Quantitative estimates are provided above for time, ZHR and FWHM of the two main Leonid trail encounters in 2002. It is also possible to say something, albeit less quantitative as far as our current models go, about the expected brightness of the meteors. This is because typical brightnesses observed in any given trail encounter have been seen to relate quite well to the parameter Delta a_0, which is essentially a measure of the meteoroids' orbital period around the Sun (for those who like technical definitions: Delta a_0 = difference in semi-major axis between meteoroids and comet at time of ejection). Smaller meteoroids (solid grains) are more affected by solar radiation pressure as they orbit the Sun, solar radiation pressure increases the orbital period, and larger meteoroids produce brighter meteors when they impact the atmosphere. Therefore smaller Delta a_0 corresponds to brighter meteors. Note that this is not an exact relation - in any encounter there is plenty of dispersion in the meteor brightnesses. But Delta a_0 does give a reasonable idea of the typical brightnesses to be expected. Here are some examples:Delta a_0 1966 (2-rev) +0.17 1969 (1-rev) +0.93 1998 (20-rev) -0.02 1999 (3-rev) +0.14 2001 (7-rev) +0.08 2001 (9-rev) +0.04 2001 (4-rev) +0.14 2002 (7-rev) +0.11 2002 (4-rev) +0.17 2006 (2-rev) +0.96For example, the 1998 Leonid outburst was rich in fireballs (bright meteors), and Delta a_0 was small. In 2001, the 9-rev and 4-rev trail encounters were overlapping in time, both observable from east Asian longitudes. But the duration of the 9-rev encounter was longer, with bright meteors being observable for many hours. Superimposed on this was a sharper peak due to the 4-rev encounter. The meteors in that sharp peak were generally fainter because Delta a_0 was larger. In 2002, both peaks will be affected by the full moon, but the 7-rev (European/African) one slightly less than the 4-rev (American) one because of the slightly higher proportion of brighter meteors in the former. Of course, if the ZHR of the 4-rev peak is higher, this may more than compensate, as far as observable rates are concerned.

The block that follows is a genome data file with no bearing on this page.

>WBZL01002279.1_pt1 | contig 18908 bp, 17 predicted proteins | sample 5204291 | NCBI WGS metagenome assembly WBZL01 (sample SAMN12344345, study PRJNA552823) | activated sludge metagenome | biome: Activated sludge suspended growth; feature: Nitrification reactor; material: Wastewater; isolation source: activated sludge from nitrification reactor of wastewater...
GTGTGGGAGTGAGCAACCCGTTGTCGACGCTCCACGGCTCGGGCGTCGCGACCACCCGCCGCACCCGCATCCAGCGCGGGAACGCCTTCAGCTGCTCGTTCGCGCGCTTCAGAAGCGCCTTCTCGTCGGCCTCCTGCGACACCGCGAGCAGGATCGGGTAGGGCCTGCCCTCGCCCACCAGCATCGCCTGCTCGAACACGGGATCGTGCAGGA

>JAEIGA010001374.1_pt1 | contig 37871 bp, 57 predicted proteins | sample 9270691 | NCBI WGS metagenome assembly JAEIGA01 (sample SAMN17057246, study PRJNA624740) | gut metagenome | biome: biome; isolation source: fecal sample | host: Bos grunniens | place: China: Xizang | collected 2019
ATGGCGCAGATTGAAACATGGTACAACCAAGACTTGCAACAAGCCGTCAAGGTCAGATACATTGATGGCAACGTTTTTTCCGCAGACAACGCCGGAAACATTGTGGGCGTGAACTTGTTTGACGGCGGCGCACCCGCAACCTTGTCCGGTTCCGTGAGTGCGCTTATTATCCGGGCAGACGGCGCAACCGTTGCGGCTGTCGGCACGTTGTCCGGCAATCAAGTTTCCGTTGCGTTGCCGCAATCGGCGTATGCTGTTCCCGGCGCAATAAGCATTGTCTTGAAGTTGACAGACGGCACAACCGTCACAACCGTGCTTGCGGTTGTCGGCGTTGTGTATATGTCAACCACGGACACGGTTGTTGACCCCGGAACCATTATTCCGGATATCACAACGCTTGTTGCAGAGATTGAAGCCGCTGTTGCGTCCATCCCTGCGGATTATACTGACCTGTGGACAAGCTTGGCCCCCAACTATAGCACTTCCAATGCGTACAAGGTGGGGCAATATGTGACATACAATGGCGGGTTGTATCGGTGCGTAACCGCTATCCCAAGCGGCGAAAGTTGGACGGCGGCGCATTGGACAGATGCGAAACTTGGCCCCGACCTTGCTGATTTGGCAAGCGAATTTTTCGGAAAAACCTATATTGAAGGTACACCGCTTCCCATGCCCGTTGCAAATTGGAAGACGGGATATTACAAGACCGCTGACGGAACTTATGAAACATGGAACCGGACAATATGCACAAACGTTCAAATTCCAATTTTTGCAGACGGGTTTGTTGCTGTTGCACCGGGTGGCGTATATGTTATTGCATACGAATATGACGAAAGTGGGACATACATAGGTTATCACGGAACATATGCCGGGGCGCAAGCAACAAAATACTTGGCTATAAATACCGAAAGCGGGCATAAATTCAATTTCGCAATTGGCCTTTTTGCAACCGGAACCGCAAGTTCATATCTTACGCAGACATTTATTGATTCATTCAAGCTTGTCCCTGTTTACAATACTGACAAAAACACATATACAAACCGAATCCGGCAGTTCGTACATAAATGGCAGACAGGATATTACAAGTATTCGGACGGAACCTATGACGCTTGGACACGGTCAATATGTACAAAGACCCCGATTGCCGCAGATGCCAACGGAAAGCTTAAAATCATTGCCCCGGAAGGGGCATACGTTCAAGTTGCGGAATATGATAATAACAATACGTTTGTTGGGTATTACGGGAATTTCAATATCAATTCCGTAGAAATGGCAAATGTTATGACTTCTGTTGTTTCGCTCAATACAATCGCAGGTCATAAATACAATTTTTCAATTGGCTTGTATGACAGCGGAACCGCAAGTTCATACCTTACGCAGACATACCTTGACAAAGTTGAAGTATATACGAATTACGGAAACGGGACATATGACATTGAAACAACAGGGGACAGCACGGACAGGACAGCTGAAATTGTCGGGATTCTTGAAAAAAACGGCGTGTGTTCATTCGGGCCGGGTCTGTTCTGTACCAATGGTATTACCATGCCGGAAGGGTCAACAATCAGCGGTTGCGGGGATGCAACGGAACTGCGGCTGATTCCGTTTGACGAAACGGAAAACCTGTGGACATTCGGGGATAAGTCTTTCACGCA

For reference, here are some older estimates by the same authors (their entry for the ZHR guessing game 2001), reference WGN Vol. 29 (No. 5), pp. 156-164, 2001:---LAST YEAR'S ESTIMATES--- Time (GMT) Trail Estimated Moon Visible from ZHR age 2001 Nov 18, 09:55 7-rev 800 3 N. & Central America 2001 Nov 18, 17:24 9-rev 2,000 3 Australia, E. Asia 2001 Nov 18, 18:13 4-rev 8,000 3 W. Australia, E., SE & Central Asia 2002 Nov 19, 03:53 7-rev 3,000 15 W. Africa, W. Europe, NE Canada, NE S. America 2002 Nov 19, 10:29 4-rev 10,000 15 N. America ---LAST YEAR'S ESTIMATES---
And for reference, even older estimates previously given on this page are not deleted yet and were as shown in the table below. The main differences are (1) the data below were calculated before the 2000 Leonids (i.e., with 2000 and 2001 data unavailable for calibration); and (2) while it is known that gravitational perturbations or solar radiation pressure would not have caused these parts of these trails to become wider with time, the current estimates use an empirical aging parameter to allow for the possibility that other radiative forces can cause a slight dispersion with time. Radiative forces have been investigated by Lyytinen et al. Also, tiny uncertainties in the past orbit of Comet 55P/Tempel-Tuttle can lead to differences in calculated timings such as between the tables above and below. Thus timings are inherently uncertain at that level.---THE YEAR BEFORE LAST'S ESTIMATES--- Time (GMT) Trail Estimated Moon Visible from ZHR age 2000 Nov 18, 03:44 8-rev 100? 22 W. Africa, W. Europe, NE S. America 2000 Nov 18, 07:51 4-rev 100? 22 N. America, Central America & NW S. America 2001 Nov 18, 10:01 7-rev 2,500? 3 N. & Central America 2001 Nov 18, 17:31 9-rev 9,000 3 Australia, E. Asia 2001 Nov 18, 18:19 4-rev 15,000 3 W. Australia, E., SE & Central Asia 2002 Nov 19, 04:00 7-rev 15,000 15 W. Africa, W. Europe, NE Canada, NE S. America 2002 Nov 19, 10:36 4-rev 30,000 15 N. America ---THE YEAR BEFORE LAST'S ESTIMATES---
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Last Revised: 2006 August 22nd